Focus on specific numbers may be misleading. Optimal performance is very individualized in nature. Vonk coined a phrase, the Individualized Zone of Optimized Functioning (IZOF).

Six years of collecting HR data preceded this work. She had used heart rate monitors on both academy recruits and officers attending in-service training. Those with the monitors had been involved in physical fitness, use of force, vehicle operations, and reality-based training (RBT). She was also able to have on-duty officers wear those monitors while responding to calls for service, ones that involved physical exertion and those that did not.

As mentioned, she found there is an individualized component to this. Using blanket numbers for everyone is not the best practice.

Task Complexity

Pairing the complexity of an event with the arousal level of those involved.

Every task can be evaluated in terms of complexity. The higher the complexity, the lower one’s level of arousal should be for optimal performance. A very complex task coupled with high levels of anxiety about the event and one’s skills would be a recipe for poor (or worse) performance.

Vonk noted the effect of several other issues while recommending IZOF. These included one’s personality characteristics, maturity level, levels of anxiety, coping skills, task complexity, and skill complexity. Personal development, physical skill improvement, maturity, and practical experience impacted these.

Heart rates from reality-based training will be different from those from PT sessions (PC ksat.com).

If physical exertion was not a factor, a lower HR did equate to better performance. And while a higher HR curve correlated to worse performance, it did not mean a bad or catastrophic outcome. If there were more frequent spikes in an officer’s HR spikes, then their performance would be worse.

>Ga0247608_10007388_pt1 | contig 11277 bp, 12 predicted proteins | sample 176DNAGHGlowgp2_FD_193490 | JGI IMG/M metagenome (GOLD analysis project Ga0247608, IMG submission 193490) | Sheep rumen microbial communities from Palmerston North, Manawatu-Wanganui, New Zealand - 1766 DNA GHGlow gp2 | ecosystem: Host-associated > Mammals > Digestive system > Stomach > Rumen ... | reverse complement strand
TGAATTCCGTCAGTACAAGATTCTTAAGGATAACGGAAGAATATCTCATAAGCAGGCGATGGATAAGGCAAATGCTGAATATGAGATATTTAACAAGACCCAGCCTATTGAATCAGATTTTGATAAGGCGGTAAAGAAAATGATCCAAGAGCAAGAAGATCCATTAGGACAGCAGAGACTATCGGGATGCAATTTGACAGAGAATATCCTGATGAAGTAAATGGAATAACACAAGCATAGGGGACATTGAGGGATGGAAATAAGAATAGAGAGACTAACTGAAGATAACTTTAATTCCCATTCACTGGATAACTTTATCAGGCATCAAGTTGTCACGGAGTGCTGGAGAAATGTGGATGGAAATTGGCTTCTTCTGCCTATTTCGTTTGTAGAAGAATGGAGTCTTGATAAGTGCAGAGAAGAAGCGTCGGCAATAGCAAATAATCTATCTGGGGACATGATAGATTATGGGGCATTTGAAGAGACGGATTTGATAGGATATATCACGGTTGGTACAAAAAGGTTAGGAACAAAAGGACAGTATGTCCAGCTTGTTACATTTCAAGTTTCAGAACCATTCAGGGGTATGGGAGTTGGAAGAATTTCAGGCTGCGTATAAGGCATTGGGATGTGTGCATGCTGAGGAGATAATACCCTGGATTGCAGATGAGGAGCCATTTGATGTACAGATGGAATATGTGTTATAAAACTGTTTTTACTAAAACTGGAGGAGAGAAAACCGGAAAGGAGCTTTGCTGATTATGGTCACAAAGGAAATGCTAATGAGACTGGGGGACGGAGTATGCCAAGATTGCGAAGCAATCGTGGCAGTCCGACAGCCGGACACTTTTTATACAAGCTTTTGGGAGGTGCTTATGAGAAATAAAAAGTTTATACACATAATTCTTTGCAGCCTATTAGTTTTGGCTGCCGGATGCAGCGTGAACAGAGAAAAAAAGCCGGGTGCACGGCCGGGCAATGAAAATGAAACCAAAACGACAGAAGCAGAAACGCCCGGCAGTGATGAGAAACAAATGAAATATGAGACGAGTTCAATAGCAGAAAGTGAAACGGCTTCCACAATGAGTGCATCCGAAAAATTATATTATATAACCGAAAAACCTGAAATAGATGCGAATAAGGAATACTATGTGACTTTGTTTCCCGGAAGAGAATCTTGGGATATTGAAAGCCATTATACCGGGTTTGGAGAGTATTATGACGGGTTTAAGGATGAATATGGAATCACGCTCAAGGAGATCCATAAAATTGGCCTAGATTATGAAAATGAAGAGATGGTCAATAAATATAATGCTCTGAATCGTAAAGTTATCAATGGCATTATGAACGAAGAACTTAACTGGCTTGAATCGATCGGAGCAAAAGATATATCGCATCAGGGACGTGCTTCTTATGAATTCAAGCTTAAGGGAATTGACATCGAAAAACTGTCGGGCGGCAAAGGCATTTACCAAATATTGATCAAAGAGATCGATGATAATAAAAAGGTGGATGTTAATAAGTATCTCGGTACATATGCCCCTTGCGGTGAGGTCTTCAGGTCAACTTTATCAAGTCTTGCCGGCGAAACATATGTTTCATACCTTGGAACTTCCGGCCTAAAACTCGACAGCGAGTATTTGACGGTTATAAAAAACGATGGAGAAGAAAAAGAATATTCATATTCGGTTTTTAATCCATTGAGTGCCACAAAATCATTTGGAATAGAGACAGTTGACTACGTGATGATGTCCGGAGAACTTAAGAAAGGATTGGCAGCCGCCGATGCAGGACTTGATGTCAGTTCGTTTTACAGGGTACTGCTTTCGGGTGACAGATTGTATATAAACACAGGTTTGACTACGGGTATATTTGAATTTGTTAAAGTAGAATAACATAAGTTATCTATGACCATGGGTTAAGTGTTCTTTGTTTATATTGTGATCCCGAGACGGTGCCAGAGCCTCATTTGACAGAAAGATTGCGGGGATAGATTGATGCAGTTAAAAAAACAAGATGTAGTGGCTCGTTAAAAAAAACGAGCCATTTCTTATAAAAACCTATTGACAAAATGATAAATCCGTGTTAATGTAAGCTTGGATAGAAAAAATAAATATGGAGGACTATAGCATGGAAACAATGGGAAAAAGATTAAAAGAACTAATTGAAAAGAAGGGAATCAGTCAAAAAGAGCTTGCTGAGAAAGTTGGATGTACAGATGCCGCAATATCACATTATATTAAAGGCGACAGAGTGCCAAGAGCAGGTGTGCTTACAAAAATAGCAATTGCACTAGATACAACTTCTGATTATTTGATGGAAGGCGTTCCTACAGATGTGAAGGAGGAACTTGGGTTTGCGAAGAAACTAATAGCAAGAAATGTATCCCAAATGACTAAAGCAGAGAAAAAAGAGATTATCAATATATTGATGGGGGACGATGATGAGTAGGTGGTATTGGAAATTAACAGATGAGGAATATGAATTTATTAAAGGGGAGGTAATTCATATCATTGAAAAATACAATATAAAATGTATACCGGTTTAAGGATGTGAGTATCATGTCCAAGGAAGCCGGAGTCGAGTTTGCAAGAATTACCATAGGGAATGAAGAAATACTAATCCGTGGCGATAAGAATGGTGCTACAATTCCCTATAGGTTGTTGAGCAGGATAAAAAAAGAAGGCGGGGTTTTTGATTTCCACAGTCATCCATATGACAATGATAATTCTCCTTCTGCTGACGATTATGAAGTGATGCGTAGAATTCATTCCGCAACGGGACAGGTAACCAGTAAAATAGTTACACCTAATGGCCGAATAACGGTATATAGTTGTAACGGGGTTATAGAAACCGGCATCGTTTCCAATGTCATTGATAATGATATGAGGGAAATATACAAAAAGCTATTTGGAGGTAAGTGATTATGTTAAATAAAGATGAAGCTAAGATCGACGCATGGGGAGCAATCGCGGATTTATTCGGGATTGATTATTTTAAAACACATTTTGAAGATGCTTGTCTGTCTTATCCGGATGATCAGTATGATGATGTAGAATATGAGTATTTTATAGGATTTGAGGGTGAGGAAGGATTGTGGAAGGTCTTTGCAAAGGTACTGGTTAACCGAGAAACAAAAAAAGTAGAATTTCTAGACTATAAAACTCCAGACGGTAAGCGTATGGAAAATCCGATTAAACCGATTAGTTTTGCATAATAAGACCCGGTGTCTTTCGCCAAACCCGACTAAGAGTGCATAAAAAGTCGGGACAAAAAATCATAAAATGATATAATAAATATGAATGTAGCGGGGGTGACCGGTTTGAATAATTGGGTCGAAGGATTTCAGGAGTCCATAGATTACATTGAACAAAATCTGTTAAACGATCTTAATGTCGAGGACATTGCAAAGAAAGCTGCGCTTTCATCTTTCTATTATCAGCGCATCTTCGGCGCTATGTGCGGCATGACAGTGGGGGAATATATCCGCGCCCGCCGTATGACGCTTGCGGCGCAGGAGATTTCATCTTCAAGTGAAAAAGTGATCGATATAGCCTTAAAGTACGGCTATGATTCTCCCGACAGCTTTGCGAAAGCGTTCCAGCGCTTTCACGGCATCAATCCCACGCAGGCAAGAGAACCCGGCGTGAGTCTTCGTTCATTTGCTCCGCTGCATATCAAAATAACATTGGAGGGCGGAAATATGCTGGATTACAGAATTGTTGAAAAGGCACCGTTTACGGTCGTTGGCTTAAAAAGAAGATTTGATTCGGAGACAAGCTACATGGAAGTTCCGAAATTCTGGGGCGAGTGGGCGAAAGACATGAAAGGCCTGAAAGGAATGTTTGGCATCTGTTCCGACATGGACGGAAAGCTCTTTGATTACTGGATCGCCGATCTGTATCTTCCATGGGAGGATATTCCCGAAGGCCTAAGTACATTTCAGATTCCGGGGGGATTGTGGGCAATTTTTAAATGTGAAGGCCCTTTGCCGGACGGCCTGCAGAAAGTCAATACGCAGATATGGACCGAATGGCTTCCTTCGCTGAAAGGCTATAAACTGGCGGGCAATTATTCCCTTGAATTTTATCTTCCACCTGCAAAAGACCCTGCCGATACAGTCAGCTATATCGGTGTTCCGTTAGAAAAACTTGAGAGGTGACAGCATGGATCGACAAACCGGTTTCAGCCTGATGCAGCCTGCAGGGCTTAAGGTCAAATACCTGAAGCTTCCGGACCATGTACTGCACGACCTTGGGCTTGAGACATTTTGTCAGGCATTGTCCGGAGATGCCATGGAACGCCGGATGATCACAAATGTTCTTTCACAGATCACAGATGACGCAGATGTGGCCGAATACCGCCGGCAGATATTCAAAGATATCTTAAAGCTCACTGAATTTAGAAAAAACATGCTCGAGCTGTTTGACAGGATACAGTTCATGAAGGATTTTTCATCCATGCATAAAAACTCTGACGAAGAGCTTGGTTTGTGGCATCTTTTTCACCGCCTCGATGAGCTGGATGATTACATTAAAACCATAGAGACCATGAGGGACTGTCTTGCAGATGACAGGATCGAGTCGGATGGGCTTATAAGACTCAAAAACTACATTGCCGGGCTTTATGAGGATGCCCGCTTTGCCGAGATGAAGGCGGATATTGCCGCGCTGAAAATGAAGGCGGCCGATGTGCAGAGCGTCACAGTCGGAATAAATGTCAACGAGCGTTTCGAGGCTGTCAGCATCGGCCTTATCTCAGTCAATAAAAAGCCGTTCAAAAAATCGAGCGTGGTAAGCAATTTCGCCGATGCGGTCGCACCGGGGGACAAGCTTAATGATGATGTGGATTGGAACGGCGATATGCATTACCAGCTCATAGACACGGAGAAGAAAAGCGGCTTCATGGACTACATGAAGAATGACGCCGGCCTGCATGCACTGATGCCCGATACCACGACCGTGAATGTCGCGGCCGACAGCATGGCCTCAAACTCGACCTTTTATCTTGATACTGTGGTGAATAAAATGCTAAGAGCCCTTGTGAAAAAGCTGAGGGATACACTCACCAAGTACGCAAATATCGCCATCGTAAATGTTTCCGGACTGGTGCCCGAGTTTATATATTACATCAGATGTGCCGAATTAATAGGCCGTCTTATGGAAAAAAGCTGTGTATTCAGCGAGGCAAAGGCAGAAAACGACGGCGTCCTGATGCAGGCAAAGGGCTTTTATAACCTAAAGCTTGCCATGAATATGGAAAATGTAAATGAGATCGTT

If heart rate spikes are an issue, and they are, it sure will appear here.

She also noted that one’s experience had a relationship with more proficient performance and lower HR. That observation is consistent in several of the more recent studies.

Experience does matter, sometimes more than training.

Because Vonk’s work is over fifteen years old now, it seems some may have forgotten or overlooked it.

Daily Applications

Of note, in Vonk’s paper, she writes: “Monitoring heart rate is one of many methods to keep track of and control stress levels for some people, but it is still a valuable tool for police and military trainers who strive for current and future performance-improving applications.”

Heart rates for on-duty officers were also tracked on calls where they physically exerted themselves.

Recently, I gave a presentation covering some of the research on heart rates and stress by Vonk and others at the RangeMaster Tactical Conference. One attendee is a currently serving Army officer from the US Army’s Special Warfare Center and School. In a conversation afterward, he said the school has been using HR monitors on the students throughout the courses there. That performance data performance is collected and used in all phases of the training there.

Vonk was definitely a forward thinker.

Final Thought

In the last few years, articles and papers have appeared from the Force Science Research Center, among others. I’ll cover some of those in a future article. Better information in this area would benefit all our students, regardless of title.


Vonk’s work on performance under stress